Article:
Liver-related deaths declined and liver transplant waitlist inequities decreased in states that implemented Medicaid expansion under the Affordable Care Act (ACA), results of an innovative study showed.
About 1 year after Medicaid expansion began on Jan. 1, 2014, the rate of liver-related mortality in 18 states that took advantage of expanded coverage began to decline, whereas the rate of liver-related deaths in 14 states that did not expand Medicaid continued to climb, reported Nabeel Wahid, MD, a resident at Weill Cornell Medicine, New York.
The differences in liver-related mortality between Medicaid expansion and nonexpansion states was particularly pronounced in people of Asian background, in Whites, and in African Americans, he said in an oral abstract presentation during the virtual annual meeting of the American Association for the Study of Liver Diseases.
“The expansion of government health care programs such as Medicaid may improve liver-related mortality and liver transplant waitlist placement,” he said.
The implementation of the ACA, also known as Obamacare, resulted in “a pretty dramatic increase in the number of Americans with health insurance today, and there’s a lot of literature out there looking at a variety of domains throughout health care that have found that Medicaid expansion increased access and decreased disparities in care,” he added.
For example, a report published in 2019 by the nonpartisan National Bureau of Economic Research Priorities showed a significant reduction in disease-related deaths in Americans aged 55-64 in Medicaid expansion states compared with nonexpansion states.
In addition, before Medicaid expansion African Americans were 4.8% less likely than were Whites to receive timely cancer treatment, defined as treatment starting within 30 days of diagnosis of an advanced or metastatic solid tumor. After Medicaid expansion, however, the difference between the racial groups had dwindled to just 0.8% and was no longer statistically significant.
“However, specifically in the realm of liver transplantation and liver disease, there’s very limited literature showing any sort of significant impact on care resulting from Medicaid expansion,” Dr. Wahid said.
To test their hypothesis that Medicaid expansion decreased racial disparities and improved liver-related deaths and transplant waitlist placement, Dr. Wahid and colleagues compared liver-related deaths and liver transplants listings between Medicaid expansion and nonexpansion states in the 5 years before expansion (2009-2013) and in the 5 years after expansion (2014-2018). They excluded all states without transplant centers as well as patients younger than 25 or older than 64, who were likely to be covered by other types of insurance.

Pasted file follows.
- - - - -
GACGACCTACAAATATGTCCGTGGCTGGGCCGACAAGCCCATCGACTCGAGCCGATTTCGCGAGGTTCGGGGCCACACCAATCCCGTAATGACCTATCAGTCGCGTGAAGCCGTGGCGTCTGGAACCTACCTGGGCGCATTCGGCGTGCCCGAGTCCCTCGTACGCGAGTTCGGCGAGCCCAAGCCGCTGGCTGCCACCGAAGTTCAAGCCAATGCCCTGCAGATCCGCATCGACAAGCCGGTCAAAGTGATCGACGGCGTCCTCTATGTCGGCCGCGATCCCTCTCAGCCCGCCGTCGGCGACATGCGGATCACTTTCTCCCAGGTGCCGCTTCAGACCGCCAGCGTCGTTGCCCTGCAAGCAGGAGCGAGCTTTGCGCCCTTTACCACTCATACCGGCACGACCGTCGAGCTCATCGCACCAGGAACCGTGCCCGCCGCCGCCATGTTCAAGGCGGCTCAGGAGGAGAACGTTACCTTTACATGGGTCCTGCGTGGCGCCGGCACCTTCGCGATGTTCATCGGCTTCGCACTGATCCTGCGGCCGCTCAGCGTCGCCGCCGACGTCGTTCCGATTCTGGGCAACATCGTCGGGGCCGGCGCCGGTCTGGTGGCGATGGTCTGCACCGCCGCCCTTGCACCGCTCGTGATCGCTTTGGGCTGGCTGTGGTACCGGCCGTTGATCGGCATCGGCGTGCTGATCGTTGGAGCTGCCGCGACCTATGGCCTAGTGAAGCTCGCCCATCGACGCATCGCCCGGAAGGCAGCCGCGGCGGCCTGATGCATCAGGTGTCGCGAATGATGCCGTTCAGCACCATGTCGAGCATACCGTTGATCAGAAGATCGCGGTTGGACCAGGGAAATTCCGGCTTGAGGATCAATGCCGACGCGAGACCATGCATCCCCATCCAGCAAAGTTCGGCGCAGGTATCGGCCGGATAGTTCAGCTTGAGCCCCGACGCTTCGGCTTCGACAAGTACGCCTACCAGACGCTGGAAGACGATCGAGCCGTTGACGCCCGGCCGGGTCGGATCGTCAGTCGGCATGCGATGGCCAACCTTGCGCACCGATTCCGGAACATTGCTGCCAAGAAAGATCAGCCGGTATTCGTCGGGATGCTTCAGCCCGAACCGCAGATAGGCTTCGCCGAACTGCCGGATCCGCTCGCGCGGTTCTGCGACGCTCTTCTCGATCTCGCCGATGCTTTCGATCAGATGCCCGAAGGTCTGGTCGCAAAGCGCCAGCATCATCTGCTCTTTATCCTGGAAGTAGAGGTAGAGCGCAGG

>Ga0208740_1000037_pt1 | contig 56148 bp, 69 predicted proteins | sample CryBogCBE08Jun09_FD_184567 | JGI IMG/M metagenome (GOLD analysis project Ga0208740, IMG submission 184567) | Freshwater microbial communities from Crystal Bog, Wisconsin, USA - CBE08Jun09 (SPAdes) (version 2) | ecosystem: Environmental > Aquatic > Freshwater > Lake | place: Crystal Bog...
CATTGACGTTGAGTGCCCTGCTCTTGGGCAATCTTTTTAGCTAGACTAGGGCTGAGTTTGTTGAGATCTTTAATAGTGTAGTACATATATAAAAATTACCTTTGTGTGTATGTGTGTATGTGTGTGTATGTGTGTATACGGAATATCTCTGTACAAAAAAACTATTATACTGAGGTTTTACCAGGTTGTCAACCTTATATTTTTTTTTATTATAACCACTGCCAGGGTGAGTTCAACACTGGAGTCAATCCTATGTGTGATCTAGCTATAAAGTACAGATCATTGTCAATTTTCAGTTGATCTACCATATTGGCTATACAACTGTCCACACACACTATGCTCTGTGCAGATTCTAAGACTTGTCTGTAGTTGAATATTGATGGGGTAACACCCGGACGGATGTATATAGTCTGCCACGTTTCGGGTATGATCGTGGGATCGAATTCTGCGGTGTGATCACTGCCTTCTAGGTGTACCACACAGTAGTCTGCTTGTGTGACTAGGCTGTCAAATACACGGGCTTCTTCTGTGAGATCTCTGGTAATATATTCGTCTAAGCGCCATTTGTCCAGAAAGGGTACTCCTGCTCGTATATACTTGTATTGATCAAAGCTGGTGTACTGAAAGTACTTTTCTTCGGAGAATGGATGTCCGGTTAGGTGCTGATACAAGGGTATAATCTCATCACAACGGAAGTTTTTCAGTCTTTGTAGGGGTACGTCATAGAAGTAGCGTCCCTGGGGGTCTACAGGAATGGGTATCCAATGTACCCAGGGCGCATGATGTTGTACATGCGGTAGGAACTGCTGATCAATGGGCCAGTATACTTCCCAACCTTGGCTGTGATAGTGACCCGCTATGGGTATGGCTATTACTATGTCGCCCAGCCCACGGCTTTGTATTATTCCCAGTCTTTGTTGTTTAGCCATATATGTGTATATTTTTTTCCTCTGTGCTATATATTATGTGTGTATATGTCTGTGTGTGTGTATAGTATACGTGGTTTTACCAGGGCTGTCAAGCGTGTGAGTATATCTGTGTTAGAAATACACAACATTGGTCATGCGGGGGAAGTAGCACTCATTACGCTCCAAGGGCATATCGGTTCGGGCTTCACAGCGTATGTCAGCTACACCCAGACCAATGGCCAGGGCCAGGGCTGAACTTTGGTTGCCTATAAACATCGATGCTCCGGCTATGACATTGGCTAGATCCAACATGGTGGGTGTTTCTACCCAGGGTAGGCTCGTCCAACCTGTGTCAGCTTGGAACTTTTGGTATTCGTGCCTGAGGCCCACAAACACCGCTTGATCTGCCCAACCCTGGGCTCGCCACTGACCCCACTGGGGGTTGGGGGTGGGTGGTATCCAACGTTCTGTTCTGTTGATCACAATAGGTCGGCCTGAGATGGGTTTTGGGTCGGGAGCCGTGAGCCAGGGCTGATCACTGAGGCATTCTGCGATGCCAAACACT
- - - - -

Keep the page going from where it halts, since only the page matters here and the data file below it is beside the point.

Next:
They obtained data for listing from the United Network for Organ Sharing (UNOS) and on end-stage liver disease from the Centers for Disease Control and Prevention’s WONDER database.
They also used a novel measure called the listing-to-death ratio (LDR), a surrogate endpoint for waitlist placement calculated as the ratio of listings for liver transplantation relative to the number of deaths from liver disease, with a higher LDR score corresponding to improved waitlist placement.
They found that throughout the entire study period, Medicaid expansion states had lower liver-related deaths, higher liver transplant listings, and higher LDR.
Using joinpoint regression to examine changes at a specific time point, the investigators determined that the annual percentage change in liver-related deaths increased in both nonexpansion states (mean 4.3%) and expansion states (3.0%) before 2014. However, beginning around 2015, liver-related deaths began to decline in expansion states by a mean of –0.6%, while they continued on an upward trajectory in the nonexpansion states, albeit at a somewhat slower pace (mean APC 2% from 2014 through 2018).
Among all racial and ethnic groups (Whites, African Americans, Hispanics, and Asians) liver-related deaths increased from 2014 to 2018 in nonexpansion states, with the highest annual percentage change in Asians, at slightly more than 8%.
In contrast, among Asians in the expansion states, liver-related deaths over the same period increased by less than 1%, and in both Whites and African Americans liver-related deaths declined.
In addition, starting in 2015, the annual percent change in LDR increased only in expansion states primarily because of fewer end-stage liver disease deaths (the denominator in the LDR equation) rather than increased listings (the numerator).